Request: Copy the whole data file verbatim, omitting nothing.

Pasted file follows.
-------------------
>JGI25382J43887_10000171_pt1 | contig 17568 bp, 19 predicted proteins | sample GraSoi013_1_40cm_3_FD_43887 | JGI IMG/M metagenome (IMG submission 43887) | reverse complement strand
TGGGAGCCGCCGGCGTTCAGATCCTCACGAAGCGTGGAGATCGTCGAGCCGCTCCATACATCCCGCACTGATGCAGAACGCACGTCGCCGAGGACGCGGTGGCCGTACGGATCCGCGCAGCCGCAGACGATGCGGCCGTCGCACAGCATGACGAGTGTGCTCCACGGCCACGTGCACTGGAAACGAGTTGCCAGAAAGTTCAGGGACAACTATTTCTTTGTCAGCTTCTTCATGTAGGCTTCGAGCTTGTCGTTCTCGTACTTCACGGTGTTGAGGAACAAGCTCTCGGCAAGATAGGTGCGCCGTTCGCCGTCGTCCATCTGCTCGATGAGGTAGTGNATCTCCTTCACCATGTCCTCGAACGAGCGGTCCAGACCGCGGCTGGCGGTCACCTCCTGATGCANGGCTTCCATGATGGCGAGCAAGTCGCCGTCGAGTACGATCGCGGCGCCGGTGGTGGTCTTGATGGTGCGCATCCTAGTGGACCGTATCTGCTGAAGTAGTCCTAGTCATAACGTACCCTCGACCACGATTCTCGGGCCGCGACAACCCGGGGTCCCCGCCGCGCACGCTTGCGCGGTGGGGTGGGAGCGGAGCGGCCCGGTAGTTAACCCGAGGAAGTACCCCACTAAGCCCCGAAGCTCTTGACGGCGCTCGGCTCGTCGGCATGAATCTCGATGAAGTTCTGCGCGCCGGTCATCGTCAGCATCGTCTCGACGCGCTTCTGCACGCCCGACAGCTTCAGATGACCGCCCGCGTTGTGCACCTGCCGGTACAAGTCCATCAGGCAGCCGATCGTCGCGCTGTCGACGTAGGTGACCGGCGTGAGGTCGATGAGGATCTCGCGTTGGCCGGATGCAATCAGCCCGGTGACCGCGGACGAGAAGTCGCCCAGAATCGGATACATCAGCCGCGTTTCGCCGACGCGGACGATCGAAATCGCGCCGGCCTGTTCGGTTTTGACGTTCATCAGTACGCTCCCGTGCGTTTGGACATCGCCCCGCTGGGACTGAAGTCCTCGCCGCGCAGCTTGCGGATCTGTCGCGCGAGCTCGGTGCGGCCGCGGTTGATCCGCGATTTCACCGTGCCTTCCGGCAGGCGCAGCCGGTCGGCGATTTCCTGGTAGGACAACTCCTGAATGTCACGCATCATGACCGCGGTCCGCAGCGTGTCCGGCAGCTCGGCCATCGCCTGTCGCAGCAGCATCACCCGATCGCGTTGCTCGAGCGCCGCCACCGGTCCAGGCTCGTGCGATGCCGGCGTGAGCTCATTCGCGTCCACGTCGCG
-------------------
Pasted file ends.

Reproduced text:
>JGI25382J43887_10000171_pt1 | contig 17568 bp, 19 predicted proteins | sample GraSoi013_1_40cm_3_FD_43887 | JGI IMG/M metagenome (IMG submission 43887) | reverse complement strand
TGGGAGCCGCCGGCGTTCAGATCCTCACGAAGCGTGGAGATCGTCGAGCCGCTCCATACATCCCGCACTGATGCAGAACGCACGTCGCCGAGGACGCGGTGGCCGTACGGATCCGCGCAGCCGCAGACGATGCGGCCGTCGCACAGCATGACGAGTGTGCTCCACGGCCACGTGCACTGGAAACGAGTTGCCAGAAAGTTCAGGGACAACTATTTCTTTGTCAGCTTCTTCATGTAGGCTTCGAGCTTGTCGTTCTCGTACTTCACGGTGTTGAGGAACAAGCTCTCGGCAAGATAGGTGCGCCGTTCGCCGTCGTCCATCTGCTCGATGAGGTAGTGNATCTCCTTCACCATGTCCTCGAACGAGCGGTCCAGACCGCGGCTGGCGGTCACCTCCTGATGCANGGCTTCCATGATGGCGAGCAAGTCGCCGTCGAGTACGATCGCGGCGCCGGTGGTGGTCTTGATGGTGCGCATCCTAGTGGACCGTATCTGCTGAAGTAGTCCTAGTCATAACGTACCCTCGACCACGATTCTCGGGCCGCGACAACCCGGGGTCCCCGCCGCGCACGCTTGCGCGGTGGGGTGGGAGCGGAGCGGCCCGGTAGTTAACCCGAGGAAGTACCCCACTAAGCCCCGAAGCTCTTGACGGCGCTCGGCTCGTCGGCATGAATCTCGATGAAGTTCTGCGCGCCGGTCATCGTCAGCATCGTCTCGACGCGCTTCTGCACGCCCGACAGCTTCAGATGACCGCCCGCGTTGTGCACCTGCCGGTACAAGTCCATCAGGCAGCCGATCGTCGCGCTGTCGACGTAGGTGACCGGCGTGAGGTCGATGAGGATCTCGCGTTGGCCGGATGCAATCAGCCCGGTGACCGCGGACGAGAAGTCGCCCAGAATCGGATACATCAGCCGCGTTTCGCCGACGCGGACGATCGAAATCGCGCCGGCCTGTTCGGTTTTGACGTTCATCAGTACGCTCCCGTGCGTTTGGACATCGCCCCGCTGGGACTGAAGTCCTCGCCGCGCAGCTTGCGGATCTGTCGCGCGAGCTCGGTGCGGCCGCGGTTGATCCGCGATTTCACCGTGCCTTCCGGCAGGCGCAGCCGGTCGGCGATTTCCTGGTAGGACAACTCCTGAATGTCACGCATCATGACCGCGGTCCGCAGCGTGTCCGGCAGCTCGGCCATCGCCTGTCGCAGCAGCATCACCCGATCGCGTTGCTCGAGCGCCGCCACCGGTCCAGGCTCGTGCGATGCCGGCGTGAGCTCATTCGCGTCCACGTCGCG